Publishers Weekly

Starred Review. The authors' candid narrative richly depicts Virginia's passage from a childhood filled with demoralization to a young woman who sees her life through new eyes.

Reader Reviews

Louise J

Amazing True Story!
The story was extremely well-written and I was hooked from the first page and believe a great deal of adults and teenagers will get a lot out of this story. Very well done!

stacy

stacy.rosen@mac.com
A lovely book and well worth purchasing. I was engrossed with the intense story of Virginia and really admire her courage. If you can dream it you can do it, that is her motto and I truly enjoyed reading her story.

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Beyond the Book

The Collaboration Between Laura Resau and María Virginia Farinango

Laura Resau and María Virginia Farinango

In the author's note in The Queen of Water, Laura Resau tells the story of walking into María Virginia Farinango's small shop one snowy day. She had met María Virginia once before at the small community college where Laura taught English as a Second Language (ESL) and María Virginia was taking a class with Laura's colleague. Of this meeting she writes:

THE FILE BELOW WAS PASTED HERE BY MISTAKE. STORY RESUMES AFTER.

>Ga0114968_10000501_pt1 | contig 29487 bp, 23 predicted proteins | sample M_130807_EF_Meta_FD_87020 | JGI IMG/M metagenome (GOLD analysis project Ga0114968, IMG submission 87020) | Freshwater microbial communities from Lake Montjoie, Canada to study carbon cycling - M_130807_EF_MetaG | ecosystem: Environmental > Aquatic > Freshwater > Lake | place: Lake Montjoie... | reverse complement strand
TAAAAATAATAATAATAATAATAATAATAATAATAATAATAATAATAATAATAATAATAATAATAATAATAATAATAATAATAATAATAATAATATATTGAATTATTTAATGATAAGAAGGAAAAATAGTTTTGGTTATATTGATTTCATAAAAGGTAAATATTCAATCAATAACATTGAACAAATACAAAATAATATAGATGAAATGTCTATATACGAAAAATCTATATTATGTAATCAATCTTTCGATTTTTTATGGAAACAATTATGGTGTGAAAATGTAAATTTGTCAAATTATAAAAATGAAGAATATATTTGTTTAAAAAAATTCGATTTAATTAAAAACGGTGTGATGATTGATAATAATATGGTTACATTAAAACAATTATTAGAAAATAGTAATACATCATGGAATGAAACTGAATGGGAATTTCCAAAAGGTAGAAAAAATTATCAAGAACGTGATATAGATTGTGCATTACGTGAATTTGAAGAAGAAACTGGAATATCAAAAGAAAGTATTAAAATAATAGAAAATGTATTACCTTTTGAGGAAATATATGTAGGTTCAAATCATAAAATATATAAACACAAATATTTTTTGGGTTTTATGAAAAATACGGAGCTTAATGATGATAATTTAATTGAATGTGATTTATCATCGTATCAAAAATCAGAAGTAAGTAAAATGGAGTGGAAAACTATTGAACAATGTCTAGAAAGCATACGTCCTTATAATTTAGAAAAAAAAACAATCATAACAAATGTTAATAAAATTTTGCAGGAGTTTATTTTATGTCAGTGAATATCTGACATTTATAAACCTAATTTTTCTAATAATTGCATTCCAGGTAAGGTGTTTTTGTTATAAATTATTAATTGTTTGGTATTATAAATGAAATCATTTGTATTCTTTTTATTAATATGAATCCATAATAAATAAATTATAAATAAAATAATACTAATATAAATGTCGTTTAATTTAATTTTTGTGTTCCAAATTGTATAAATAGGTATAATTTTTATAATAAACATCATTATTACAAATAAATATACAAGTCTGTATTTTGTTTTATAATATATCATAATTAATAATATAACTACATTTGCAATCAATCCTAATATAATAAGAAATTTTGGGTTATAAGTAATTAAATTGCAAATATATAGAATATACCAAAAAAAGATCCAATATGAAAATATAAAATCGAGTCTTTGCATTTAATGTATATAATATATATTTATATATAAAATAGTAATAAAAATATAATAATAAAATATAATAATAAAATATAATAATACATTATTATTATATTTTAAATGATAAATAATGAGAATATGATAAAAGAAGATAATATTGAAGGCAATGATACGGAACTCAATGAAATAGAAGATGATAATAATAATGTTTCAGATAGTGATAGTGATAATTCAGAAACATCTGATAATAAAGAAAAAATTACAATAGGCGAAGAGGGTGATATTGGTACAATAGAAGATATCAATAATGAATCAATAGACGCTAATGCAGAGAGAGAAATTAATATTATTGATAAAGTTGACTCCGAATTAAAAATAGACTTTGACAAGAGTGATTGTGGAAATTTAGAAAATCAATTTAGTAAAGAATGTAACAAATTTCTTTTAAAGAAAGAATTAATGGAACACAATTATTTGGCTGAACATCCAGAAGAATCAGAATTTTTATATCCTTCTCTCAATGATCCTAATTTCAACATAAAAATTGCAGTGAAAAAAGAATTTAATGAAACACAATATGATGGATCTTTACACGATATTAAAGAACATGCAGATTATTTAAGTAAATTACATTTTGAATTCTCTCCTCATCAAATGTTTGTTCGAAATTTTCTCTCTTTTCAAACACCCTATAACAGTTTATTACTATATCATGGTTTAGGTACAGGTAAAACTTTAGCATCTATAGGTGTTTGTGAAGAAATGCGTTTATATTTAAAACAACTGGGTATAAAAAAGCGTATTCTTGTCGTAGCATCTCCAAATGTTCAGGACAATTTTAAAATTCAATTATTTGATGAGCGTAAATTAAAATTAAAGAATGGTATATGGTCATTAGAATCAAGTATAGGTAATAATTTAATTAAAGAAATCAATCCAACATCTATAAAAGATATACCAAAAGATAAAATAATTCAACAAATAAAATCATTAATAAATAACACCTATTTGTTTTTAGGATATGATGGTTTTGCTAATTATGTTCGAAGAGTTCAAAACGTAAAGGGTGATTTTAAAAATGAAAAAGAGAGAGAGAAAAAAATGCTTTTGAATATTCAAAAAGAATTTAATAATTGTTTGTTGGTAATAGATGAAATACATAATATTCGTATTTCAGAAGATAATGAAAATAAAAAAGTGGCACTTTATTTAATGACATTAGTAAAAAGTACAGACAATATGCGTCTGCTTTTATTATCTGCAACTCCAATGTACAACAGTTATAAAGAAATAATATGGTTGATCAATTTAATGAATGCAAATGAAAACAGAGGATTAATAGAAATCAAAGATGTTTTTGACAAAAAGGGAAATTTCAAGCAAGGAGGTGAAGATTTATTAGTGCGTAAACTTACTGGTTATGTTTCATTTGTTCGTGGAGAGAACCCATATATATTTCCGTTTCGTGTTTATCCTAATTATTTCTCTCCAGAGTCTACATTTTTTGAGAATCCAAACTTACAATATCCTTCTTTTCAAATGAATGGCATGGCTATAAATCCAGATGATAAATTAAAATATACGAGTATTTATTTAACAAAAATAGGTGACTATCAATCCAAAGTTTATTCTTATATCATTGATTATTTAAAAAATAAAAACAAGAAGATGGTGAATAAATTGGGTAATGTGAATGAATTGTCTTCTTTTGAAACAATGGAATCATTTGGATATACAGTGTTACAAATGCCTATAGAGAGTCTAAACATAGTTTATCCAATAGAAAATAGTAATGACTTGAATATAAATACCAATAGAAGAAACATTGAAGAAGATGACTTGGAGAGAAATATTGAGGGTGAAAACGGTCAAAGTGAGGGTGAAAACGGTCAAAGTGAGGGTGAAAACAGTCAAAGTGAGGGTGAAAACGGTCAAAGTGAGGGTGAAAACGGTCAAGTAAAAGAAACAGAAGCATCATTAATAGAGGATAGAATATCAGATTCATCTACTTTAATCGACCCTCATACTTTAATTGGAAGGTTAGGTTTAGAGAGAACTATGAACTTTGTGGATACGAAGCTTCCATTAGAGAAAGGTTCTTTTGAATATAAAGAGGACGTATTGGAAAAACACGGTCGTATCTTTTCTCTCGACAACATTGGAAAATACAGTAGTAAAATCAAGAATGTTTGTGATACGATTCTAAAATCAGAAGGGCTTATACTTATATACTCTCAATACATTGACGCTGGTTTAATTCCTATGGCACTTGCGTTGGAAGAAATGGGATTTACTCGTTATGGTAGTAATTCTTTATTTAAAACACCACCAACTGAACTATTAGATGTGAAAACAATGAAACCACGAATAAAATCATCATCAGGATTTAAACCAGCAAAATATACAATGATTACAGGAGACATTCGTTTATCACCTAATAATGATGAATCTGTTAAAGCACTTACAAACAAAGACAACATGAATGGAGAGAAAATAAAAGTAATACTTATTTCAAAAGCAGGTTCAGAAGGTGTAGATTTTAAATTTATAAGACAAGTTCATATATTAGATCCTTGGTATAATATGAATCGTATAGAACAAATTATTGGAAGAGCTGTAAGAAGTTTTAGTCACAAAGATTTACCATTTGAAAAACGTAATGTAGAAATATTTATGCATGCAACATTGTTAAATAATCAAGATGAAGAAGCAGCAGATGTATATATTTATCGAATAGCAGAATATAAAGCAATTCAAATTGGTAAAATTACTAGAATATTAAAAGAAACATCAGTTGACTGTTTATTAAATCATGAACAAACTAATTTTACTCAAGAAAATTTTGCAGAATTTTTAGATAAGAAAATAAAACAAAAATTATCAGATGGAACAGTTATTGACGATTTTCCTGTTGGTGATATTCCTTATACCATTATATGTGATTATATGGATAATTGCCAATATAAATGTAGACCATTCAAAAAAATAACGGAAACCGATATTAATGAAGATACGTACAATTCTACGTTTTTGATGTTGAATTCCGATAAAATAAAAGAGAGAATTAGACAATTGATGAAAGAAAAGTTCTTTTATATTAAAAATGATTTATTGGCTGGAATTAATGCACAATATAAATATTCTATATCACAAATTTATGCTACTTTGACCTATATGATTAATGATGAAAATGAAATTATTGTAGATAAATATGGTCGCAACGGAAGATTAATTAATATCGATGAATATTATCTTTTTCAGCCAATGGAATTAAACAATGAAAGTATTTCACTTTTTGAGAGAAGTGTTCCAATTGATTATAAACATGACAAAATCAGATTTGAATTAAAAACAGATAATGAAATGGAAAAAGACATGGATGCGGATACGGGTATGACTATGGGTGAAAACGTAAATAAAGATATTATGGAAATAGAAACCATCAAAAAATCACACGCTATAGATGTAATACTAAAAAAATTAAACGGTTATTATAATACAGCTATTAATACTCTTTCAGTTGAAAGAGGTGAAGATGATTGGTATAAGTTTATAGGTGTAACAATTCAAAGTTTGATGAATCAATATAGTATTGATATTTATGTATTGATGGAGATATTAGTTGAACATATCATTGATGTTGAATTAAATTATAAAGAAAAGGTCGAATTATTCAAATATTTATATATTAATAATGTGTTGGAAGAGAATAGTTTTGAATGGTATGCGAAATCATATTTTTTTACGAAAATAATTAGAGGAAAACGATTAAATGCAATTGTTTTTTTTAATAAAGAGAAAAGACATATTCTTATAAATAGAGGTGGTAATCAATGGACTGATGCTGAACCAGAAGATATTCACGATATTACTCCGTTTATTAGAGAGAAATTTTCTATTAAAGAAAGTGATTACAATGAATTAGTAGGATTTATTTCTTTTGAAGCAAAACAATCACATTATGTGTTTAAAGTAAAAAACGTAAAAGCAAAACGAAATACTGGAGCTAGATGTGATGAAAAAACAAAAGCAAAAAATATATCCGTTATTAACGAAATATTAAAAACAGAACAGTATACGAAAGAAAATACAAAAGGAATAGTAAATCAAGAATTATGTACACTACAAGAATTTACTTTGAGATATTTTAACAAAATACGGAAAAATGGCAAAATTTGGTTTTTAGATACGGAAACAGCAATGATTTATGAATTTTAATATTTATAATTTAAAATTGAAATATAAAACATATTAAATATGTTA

Because of the weather, [María Virginia's] store was deserted except for the two of us and her toddler son. It felt cozy there, wrapped in musty wool smells. I ended up staying for hours, sitting cross-legged on the floor with her. She told me the story of her life... Throughout her story, the cultural anthropologist in me was riveted, and the writer in me was ...